This week, the College Board — the nonprofit that oversees the Advanced Placement program in schools — released its updated curriculum for its AP African American studies course after receiving criticism from Florida Gov. Ron DeSantis, whose state banned the course from its public schools.
E. Patrick Johnson, dean of the Northwestern University School of Communication, contributed some of the Black queer theory content that DeSantis called evidence of an “agenda.” Johnson defended the topic’s inclusion in the original curriculum.
“I believe that our history includes the history of people who are LGBTQ, myself being one of them,” Johnson said. “And queer theory is just one aspect of how we incorporate sexuality in the story of African American history. From talking about those who contributed to that history who were gay to how we analyze different texts that deal with sexuality.”
In 2020, Illinois state Rep. La Shawn Ford, a former CPS history teacher, called for an abolition on teaching history in schools until a “suitable replacement” could be found for outdated curricula. Ford said teaching history that include a diversity of perspectives is what’s needed.
“What we have now is more of a desire to have an inclusive history,” Ford said. “When I taught, I didn’t even know that James Baldwin was a gay man. I think that what we see now is the conservatives fighting to keep history as it was, and that’s not what we call inclusive. And I think America, regardless to whether you’re White, Black or Brown, we want inclusive history and we want it accurate.”
In response to a New York Times article outlining some of the changes to the curriculum from its pilot phase, the College Board said the adjustments made had nothing to do with Florida's ban on the course, but that the revision was part of the normal process for an AP course. Johnson said he is skeptical of that assertion.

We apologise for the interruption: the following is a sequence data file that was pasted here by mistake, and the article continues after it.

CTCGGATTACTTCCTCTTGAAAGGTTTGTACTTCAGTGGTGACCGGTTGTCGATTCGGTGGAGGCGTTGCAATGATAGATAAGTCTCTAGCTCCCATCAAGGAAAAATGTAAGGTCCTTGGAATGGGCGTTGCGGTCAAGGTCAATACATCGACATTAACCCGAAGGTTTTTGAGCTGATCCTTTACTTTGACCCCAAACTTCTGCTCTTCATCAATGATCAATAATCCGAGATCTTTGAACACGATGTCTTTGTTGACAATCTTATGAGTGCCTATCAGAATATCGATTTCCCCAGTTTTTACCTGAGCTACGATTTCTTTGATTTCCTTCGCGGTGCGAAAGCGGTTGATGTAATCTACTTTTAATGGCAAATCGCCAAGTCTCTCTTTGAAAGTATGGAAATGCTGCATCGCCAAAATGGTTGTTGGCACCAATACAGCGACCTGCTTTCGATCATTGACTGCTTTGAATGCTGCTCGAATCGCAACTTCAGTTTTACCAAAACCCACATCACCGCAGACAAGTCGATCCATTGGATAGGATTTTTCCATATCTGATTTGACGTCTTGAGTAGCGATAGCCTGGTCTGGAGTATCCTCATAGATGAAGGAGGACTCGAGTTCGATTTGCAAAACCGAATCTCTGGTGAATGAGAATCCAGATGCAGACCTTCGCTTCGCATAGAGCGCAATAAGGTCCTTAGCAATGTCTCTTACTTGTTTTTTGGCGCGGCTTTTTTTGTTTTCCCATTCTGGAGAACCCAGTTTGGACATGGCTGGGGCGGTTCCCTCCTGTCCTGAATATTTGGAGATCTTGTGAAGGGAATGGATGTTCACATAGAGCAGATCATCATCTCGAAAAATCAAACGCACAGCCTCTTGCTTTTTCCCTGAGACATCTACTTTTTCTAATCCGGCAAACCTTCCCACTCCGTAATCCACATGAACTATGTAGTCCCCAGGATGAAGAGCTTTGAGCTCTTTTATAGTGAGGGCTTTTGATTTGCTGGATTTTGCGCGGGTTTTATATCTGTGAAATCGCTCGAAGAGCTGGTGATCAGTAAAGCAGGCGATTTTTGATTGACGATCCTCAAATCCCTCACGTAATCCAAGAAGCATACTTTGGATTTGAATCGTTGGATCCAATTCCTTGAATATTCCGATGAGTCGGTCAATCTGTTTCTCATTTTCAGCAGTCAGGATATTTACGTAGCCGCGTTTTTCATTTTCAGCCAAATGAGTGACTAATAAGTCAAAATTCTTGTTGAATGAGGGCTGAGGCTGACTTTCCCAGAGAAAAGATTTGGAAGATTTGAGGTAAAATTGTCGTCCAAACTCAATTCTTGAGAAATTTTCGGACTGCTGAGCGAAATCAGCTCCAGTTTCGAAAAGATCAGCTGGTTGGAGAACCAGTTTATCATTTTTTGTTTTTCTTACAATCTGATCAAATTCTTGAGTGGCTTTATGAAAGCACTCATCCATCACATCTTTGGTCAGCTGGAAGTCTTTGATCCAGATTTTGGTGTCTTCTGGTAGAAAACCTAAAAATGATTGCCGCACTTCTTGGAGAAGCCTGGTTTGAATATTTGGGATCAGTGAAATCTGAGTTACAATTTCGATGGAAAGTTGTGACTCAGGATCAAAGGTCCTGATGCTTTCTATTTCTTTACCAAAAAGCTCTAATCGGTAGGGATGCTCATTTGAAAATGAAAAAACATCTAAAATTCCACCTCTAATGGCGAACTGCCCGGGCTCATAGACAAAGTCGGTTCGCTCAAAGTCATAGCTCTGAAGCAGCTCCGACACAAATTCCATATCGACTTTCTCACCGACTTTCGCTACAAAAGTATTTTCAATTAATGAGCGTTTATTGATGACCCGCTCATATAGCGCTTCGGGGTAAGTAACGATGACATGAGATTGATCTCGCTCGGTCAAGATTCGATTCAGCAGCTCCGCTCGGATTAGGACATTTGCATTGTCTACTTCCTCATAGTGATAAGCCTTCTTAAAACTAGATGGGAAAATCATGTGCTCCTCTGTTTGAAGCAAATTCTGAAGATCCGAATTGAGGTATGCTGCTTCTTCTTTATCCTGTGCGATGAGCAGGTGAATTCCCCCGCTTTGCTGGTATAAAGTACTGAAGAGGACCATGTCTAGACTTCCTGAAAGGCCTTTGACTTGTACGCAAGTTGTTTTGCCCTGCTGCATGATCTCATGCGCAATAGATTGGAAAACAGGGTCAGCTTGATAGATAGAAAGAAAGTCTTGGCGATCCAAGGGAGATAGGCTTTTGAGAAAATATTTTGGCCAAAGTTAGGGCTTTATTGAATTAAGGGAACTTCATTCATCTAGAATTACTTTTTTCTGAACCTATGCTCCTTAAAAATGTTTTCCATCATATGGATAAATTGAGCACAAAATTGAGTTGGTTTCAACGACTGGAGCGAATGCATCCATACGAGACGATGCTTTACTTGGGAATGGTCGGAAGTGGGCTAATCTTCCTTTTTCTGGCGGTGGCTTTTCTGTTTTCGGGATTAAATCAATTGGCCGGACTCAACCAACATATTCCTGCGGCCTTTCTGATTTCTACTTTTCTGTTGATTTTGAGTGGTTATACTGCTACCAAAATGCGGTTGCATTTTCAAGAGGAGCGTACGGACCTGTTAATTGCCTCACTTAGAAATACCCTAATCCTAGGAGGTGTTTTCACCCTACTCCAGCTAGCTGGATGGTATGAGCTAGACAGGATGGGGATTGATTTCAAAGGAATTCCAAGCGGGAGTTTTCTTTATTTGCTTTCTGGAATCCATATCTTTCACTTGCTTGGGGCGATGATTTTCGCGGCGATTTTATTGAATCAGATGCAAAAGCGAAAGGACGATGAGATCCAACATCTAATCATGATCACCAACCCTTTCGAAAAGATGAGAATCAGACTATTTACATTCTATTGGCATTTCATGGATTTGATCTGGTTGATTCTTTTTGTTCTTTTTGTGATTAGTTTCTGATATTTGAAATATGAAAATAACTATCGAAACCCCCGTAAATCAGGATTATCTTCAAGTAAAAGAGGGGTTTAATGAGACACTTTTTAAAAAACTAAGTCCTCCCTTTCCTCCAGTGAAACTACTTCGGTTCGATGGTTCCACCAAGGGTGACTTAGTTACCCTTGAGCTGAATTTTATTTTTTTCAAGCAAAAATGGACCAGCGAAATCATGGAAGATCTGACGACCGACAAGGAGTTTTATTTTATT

“I don’t think it's necessarily totally true,” Johnson said. “There’s a lot of political pressure, a lot of blowback. But it is true that all of these courses have a preliminary test run in all of the schools for a year and then things are recalibrated. I think that queer theory, in particular, it’s the theory part that might have been a bit much for some high school students because it’s at a higher level of thinking. But … there are certainly Black gay folks who are critical to African American history, like James Baldwin, like Audrey Lorde, and others who you can’t get around teaching as a part of our history.”
Johnson added that the omission of a unit on the Black Lives Matter movement in the revised curriculum is “a missed opportunity” for students who witnessed the BLM movement in real time.
“It fits in with a longer history of social movements in African American history from the civil rights movement, and even before that, the Black nationalist movement,” Johnson said. “So it's a missed opportunity I believe to omit something that is actually instrumental in the current students’ lives.”
Ford said Illinois’ Black Caucus has taken steps to ensure a similar ban will not happen in Illinois.
“We have a pillar that makes sure that we’re working to have accurate history taught in our schools,” Ford said. “And we want to make sure that it’s inclusive, that we include the Black, the Brown, the gay, the straight and the women — the contributions that have been made from all people, not just one sector. And we know that the current history that’s been written is one-sided. It’s been written by the white man, and things are changing in our society.”
But, Ford said, he’s glad to have attention directed at this curriculum.
“I’m enjoying the dispute between the dissenters and the people,” Ford said. “I’m happy that he’s (DeSantis) come out to say that he’s against it because it gives us a chance to collaborate and make it right.”